RD Sharma Solutions for Class 6 Chapter 20: Mensuration Exercise 20.3

In previous exercises, students learn about perimeter, length and other parameters which are important from the exam point of view. This exercise mainly focuses on concepts like area and its measurement. The magnitude of the measurement of the region which is enclosed by a closed plane figure is known as its area. The problems in this exercise help students understand the measurement of area in various structures. They can refer RD Sharma Solutions Class 6 Maths Chapter 20 Mensuration Exercise 20.3 PDF, which are available here, in order to perform well in the exam.

RD Sharma Solutions for Class 6 Chapter 20: Mensuration Exercise 20.3 Download PDF

 

rd sharma solutions class 6 maths chapter 20
rd sharma solutions class 6 maths chapter 20
rd sharma solutions class 6 maths chapter 20
rd sharma solutions class 6 maths chapter 20

 

Access RD Sharma Solutions for Class 6 Chapter 20: Mensuration Exercise 20.3

1. The following figures are drawn on a squared paper. Count the number of squares enclosed by each figure and find its area, taking the area of each square as 1 cm2. (Fig. 20.25).

RD Sharma Solutions for Class 6 Chapter 20 Exercise 20.3 Image 1

*Image has been recreated. Please refer RD Sharma textbook for the exact image.

Solution:

(i) The given shape has 16 complete squares.

It is given that area of one square = 1 cm2

So the area of the given shape = 16 × 1 = 16 cm2

(ii) The given shape has 36 complete squares.

It is given that area of one square = 1 cm2

So the area of the given shape = 36 × 1 = 36 cm2

(iii) The given shape has 15 complete and 6 half squares.

It is given that area of one square = 1 cm2

So the area of the given shape = 15 + 6 × 12 = 18 cm2

(iv) The given shape has 20 complete and 8 half squares.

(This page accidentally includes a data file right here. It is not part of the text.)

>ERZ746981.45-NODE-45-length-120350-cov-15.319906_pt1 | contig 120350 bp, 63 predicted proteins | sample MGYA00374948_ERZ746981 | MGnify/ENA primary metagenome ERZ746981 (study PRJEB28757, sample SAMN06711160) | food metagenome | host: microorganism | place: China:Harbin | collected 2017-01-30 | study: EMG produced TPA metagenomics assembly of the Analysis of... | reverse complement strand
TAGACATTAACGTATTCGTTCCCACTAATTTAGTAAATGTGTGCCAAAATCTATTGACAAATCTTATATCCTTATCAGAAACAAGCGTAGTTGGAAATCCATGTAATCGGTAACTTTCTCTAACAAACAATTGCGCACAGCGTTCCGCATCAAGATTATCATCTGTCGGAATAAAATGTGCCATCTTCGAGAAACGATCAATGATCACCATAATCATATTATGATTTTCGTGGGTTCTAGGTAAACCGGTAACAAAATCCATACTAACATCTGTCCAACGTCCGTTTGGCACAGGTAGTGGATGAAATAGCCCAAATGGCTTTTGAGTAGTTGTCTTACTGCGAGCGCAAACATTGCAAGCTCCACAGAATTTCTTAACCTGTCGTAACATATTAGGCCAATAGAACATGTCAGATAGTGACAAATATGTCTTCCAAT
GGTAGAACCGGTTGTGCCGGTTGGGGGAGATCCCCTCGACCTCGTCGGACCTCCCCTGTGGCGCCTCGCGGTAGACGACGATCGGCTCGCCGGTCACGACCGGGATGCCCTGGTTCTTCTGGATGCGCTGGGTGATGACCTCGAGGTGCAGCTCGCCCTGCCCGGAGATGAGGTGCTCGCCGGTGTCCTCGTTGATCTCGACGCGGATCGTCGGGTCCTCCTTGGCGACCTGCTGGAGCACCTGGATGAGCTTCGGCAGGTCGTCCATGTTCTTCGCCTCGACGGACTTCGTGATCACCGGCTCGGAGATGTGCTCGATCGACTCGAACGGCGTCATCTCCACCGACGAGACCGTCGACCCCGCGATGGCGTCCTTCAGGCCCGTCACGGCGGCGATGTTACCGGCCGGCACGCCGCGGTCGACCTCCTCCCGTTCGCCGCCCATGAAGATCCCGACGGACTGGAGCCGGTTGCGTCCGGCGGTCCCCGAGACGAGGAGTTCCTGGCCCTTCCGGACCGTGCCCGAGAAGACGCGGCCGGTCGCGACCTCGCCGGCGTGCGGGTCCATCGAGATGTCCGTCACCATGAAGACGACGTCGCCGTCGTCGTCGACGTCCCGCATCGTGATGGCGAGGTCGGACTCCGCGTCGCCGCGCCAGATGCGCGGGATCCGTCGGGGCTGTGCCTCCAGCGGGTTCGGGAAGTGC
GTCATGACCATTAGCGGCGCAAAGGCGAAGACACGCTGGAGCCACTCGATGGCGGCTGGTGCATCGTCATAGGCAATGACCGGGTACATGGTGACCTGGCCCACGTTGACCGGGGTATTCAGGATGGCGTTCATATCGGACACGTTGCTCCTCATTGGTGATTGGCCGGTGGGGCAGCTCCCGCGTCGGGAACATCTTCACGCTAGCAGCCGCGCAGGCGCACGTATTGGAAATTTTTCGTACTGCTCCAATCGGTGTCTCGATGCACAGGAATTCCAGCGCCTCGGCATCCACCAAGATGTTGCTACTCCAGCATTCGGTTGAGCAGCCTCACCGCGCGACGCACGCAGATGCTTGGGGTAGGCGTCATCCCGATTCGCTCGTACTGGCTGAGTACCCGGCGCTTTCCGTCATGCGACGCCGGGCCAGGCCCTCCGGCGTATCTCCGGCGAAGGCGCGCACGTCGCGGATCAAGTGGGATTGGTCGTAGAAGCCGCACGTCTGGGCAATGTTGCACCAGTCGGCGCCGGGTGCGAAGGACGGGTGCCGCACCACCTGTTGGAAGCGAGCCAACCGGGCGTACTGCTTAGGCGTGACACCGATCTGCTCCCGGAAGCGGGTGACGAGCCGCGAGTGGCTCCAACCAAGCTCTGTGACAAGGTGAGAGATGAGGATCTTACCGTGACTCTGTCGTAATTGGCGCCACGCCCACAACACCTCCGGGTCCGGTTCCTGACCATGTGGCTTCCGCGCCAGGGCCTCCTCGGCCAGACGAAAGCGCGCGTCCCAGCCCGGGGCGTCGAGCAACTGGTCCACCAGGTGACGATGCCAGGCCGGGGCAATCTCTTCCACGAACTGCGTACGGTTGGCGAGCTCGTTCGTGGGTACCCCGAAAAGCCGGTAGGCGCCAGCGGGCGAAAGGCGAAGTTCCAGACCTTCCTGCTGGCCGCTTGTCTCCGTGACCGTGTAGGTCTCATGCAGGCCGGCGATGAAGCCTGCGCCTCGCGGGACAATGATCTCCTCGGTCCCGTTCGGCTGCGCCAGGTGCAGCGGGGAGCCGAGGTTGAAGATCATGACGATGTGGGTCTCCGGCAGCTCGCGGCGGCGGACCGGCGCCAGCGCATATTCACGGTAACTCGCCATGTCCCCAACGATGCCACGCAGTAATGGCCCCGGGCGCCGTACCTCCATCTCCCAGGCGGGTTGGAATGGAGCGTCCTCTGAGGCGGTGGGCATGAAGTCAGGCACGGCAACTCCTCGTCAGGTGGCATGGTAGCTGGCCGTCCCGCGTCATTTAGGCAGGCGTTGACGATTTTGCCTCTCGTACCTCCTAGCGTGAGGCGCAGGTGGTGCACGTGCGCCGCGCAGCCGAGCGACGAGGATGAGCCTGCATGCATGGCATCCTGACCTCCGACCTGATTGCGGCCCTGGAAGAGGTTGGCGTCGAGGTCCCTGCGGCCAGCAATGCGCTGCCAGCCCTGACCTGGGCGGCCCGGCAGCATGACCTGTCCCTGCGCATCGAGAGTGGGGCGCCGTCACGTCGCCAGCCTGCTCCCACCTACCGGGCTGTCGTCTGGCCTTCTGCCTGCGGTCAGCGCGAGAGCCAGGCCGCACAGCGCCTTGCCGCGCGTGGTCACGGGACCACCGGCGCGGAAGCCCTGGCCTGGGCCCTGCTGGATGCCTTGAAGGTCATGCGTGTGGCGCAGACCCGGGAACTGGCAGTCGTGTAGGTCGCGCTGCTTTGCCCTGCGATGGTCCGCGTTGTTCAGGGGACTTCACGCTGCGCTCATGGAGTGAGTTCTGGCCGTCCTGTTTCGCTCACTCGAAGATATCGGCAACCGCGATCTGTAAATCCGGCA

It is given that area of one square = 1 cm2

So the area of the given shape = 20 + 8 × 12 = 24 cm2

(v) The given shape has 13 complete, 8 more than half and 7 less than half squares.

It is given that area of one square = 1 cm2

So the area of the given shape = 13 + 8 × 1 = 21 cm2

(vi) The given shape has 8 complete, 6 more than half and 4 less than half squares.

It is given that area of one square = 1 cm2

So the area of the given shape = 8 + 6 × 1 = 14 cm2

2. On a squared paper, draw (i) a rectangle, (ii) a triangle (iii) any irregular closed figure. Find the approximate area of each by counting the number of squares complete, more than half and exactly half.

Solution:

(i) A rectangle

The given shape has 24 complete squares

Assume that area of one square = 1 cm2

So the area of the rectangle = 24 × 1 = 24 cm2

RD Sharma Solutions for Class 6 Chapter 20 Exercise 20.3 Image 2

(ii) A triangle

The given shape has 8 complete, 6 more than half and 8 less than half squares.

Assume that area of one square = 1 cm2

So the area of the triangle = 8 + 6 × 1 = 14 cm2

RD Sharma Solutions for Class 6 Chapter 20 Exercise 20.3 Image 3

(iii) Any irregular figure

The given shape has 9 complete, 1 exactly half, 5 more than half and 12 less than half squares.

Assume that area of one square = 1 cm2

So the area of the shape = 9 + 1 × 1 + 5 × 1 = 15 cm2

RD Sharma Solutions for Class 6 Chapter 20 Exercise 20.3 Image 4

3. Draw any circle on the graph paper. Count the squares and use them to estimate the area of the circular region.

Solution:

RD Sharma Solutions for Class 6 Chapter 20 Exercise 20.3 Image 5

The given circle has 21 complete, 9 more than half and 16 less than half squares.

Assume that area of one square = 1 cm2

By neglecting less than half squares, we get

Area of the circle = 21 + 9 = 30 cm2

4. Use tracing paper and centimetre graph paper to compare the areas of the following pairs of figures:

RD Sharma Solutions for Class 6 Chapter 20 Exercise 20.3 Image 6

Solution:

RD Sharma Solutions for Class 6 Chapter 20 Exercise 20.3 Image 7

With the help of tracing paper trace both the figures on a graph

Figure (i) has 5 complete, 9 more than half and 9 less than half squares.

Assume that area of one square = 1 cm2

By neglecting less than half squares, we get

Area of the shape = 5 + 9 = 14 cm2

Figure (ii) has 7 complete, 8 more than half and 10 less than half squares.

Assume that area of one square = 1 cm2

By neglecting less than half squares, we get

Area of the shape = 7 + 8 = 15 cm2

By comparing the areas of both the shapes, we know that the figure (ii) has area greater than that of figure (i).


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